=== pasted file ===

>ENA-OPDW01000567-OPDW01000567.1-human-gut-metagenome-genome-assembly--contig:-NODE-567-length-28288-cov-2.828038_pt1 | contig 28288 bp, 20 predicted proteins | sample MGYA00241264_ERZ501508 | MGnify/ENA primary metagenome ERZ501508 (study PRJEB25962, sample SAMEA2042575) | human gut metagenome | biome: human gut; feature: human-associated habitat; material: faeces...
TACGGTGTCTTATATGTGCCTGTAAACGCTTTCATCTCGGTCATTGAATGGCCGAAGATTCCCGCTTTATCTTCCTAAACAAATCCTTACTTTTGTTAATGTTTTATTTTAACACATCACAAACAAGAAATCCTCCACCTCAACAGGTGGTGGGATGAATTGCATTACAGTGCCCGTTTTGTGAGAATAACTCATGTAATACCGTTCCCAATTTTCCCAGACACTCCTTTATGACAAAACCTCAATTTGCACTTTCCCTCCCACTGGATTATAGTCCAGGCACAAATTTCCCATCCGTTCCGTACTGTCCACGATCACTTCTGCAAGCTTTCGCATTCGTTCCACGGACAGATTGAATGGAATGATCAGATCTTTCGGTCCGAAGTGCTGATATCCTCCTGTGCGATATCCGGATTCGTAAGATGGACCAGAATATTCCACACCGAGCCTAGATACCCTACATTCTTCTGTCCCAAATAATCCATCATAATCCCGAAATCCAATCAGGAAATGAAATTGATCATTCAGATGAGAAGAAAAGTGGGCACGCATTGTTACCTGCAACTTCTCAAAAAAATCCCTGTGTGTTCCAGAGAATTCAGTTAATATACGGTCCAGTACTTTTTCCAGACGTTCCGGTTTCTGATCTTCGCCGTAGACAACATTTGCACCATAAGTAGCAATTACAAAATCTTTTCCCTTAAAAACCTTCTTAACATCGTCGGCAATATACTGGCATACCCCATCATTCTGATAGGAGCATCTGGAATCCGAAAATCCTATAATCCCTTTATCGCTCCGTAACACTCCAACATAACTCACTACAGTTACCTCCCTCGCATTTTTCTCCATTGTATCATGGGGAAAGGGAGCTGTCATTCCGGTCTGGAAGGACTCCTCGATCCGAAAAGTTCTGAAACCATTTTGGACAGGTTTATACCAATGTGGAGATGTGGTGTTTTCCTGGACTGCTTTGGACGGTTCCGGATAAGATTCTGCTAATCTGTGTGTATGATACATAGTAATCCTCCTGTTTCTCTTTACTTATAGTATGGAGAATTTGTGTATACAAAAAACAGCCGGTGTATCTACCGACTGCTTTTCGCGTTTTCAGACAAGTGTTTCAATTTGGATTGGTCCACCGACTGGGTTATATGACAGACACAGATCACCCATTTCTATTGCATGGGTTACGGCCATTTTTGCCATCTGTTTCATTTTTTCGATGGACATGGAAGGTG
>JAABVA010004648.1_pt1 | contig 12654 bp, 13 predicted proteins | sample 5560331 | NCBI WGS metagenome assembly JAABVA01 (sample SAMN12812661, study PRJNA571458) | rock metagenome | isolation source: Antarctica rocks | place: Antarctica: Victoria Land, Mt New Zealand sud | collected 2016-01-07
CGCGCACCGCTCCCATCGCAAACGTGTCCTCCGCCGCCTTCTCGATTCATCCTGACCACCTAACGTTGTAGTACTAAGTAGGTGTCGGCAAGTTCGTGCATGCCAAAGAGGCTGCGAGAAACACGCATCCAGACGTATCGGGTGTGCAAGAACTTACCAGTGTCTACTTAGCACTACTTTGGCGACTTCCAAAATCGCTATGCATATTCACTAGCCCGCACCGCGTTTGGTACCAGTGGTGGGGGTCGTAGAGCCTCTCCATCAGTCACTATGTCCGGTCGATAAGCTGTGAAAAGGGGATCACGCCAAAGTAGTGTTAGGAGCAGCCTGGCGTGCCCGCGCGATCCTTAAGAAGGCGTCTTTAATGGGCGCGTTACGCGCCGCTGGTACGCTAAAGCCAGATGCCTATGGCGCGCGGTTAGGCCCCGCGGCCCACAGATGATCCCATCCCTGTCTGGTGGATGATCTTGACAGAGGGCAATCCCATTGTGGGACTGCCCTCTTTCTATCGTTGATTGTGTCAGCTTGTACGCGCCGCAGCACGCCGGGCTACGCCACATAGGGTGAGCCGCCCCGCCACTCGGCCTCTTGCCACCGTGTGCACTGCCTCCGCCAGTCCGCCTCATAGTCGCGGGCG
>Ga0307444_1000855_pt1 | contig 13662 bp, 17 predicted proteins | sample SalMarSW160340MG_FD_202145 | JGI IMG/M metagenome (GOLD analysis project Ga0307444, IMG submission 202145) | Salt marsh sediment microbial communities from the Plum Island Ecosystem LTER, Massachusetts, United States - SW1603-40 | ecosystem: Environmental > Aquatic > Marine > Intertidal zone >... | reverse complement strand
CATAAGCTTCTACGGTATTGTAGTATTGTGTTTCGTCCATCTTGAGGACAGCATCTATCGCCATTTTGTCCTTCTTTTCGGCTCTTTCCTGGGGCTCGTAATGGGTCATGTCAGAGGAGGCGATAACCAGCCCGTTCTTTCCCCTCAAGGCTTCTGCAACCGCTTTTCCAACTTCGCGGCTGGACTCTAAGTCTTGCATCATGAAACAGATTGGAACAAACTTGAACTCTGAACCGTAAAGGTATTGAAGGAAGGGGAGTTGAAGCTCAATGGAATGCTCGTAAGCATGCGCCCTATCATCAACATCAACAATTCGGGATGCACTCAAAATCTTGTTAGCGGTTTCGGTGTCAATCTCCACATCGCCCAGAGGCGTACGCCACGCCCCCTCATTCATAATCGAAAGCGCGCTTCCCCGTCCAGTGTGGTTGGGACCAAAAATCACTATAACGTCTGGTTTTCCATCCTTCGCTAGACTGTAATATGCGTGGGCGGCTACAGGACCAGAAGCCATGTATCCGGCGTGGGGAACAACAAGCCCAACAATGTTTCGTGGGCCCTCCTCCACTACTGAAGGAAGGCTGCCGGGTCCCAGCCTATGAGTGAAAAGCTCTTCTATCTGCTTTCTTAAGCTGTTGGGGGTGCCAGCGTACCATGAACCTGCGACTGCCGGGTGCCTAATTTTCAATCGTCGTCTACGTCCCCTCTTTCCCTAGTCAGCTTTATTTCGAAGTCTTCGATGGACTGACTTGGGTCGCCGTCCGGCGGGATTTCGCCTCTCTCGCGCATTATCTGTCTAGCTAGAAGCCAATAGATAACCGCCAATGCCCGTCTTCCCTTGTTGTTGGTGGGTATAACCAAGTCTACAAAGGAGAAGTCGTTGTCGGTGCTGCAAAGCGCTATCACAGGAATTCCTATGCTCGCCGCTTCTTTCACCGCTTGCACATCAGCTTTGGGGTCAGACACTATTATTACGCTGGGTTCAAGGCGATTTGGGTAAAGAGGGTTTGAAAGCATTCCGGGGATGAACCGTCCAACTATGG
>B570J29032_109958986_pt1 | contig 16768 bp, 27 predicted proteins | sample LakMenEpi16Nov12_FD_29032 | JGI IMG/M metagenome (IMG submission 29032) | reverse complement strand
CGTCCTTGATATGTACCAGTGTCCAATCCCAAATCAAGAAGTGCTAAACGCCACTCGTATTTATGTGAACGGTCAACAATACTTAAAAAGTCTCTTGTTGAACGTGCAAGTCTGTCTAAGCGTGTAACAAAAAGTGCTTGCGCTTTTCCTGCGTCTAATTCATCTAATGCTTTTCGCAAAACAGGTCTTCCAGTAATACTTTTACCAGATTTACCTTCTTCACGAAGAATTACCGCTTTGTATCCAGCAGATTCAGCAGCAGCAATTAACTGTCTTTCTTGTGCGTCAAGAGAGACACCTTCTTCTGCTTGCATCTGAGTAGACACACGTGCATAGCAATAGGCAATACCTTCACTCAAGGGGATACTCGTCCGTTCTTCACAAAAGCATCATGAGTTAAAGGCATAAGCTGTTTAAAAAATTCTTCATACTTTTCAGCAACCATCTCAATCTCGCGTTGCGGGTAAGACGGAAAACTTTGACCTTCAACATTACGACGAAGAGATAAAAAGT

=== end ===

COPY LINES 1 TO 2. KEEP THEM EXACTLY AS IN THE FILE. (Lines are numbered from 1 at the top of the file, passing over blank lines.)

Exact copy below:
>ENA-OPDW01000567-OPDW01000567.1-human-gut-metagenome-genome-assembly--contig:-NODE-567-length-28288-cov-2.828038_pt1 | contig 28288 bp, 20 predicted proteins | sample MGYA00241264_ERZ501508 | MGnify/ENA primary metagenome ERZ501508 (study PRJEB25962, sample SAMEA2042575) | human gut metagenome | biome: human gut; feature: human-associated habitat; material: faeces...
TACGGTGTCTTATATGTGCCTGTAAACGCTTTCATCTCGGTCATTGAATGGCCGAAGATTCCCGCTTTATCTTCCTAAACAAATCCTTACTTTTGTTAATGTTTTATTTTAACACATCACAAACAAGAAATCCTCCACCTCAACAGGTGGTGGGATGAATTGCATTACAGTGCCCGTTTTGTGAGAATAACTCATGTAATACCGTTCCCAATTTTCCCAGACACTCCTTTATGACAAAACCTCAATTTGCACTTTCCCTCCCACTGGATTATAGTCCAGGCACAAATTTCCCATCCGTTCCGTACTGTCCACGATCACTTCTGCAAGCTTTCGCATTCGTTCCACGGACAGATTGAATGGAATGATCAGATCTTTCGGTCCGAAGTGCTGATATCCTCCTGTGCGATATCCGGATTCGTAAGATGGACCAGAATATTCCACACCGAGCCTAGATACCCTACATTCTTCTGTCCCAAATAATCCATCATAATCCCGAAATCCAATCAGGAAATGAAATTGATCATTCAGATGAGAAGAAAAGTGGGCACGCATTGTTACCTGCAACTTCTCAAAAAAATCCCTGTGTGTTCCAGAGAATTCAGTTAATATACGGTCCAGTACTTTTTCCAGACGTTCCGGTTTCTGATCTTCGCCGTAGACAACATTTGCACCATAAGTAGCAATTACAAAATCTTTTCCCTTAAAAACCTTCTTAACATCGTCGGCAATATACTGGCATACCCCATCATTCTGATAGGAGCATCTGGAATCCGAAAATCCTATAATCCCTTTATCGCTCCGTAACACTCCAACATAACTCACTACAGTTACCTCCCTCGCATTTTTCTCCATTGTATCATGGGGAAAGGGAGCTGTCATTCCGGTCTGGAAGGACTCCTCGATCCGAAAAGTTCTGAAACCATTTTGGACAGGTTTATACCAATGTGGAGATGTGGTGTTTTCCTGGACTGCTTTGGACGGTTCCGGATAAGATTCTGCTAATCTGTGTGTATGATACATAGTAATCCTCCTGTTTCTCTTTACTTATAGTATGGAGAATTTGTGTATACAAAAAACAGCCGGTGTATCTACCGACTGCTTTTCGCGTTTTCAGACAAGTGTTTCAATTTGGATTGGTCCACCGACTGGGTTATATGACAGACACAGATCACCCATTTCTATTGCATGGGTTACGGCCATTTTTGCCATCTGTTTCATTTTTTCGATGGACATGGAAGGTG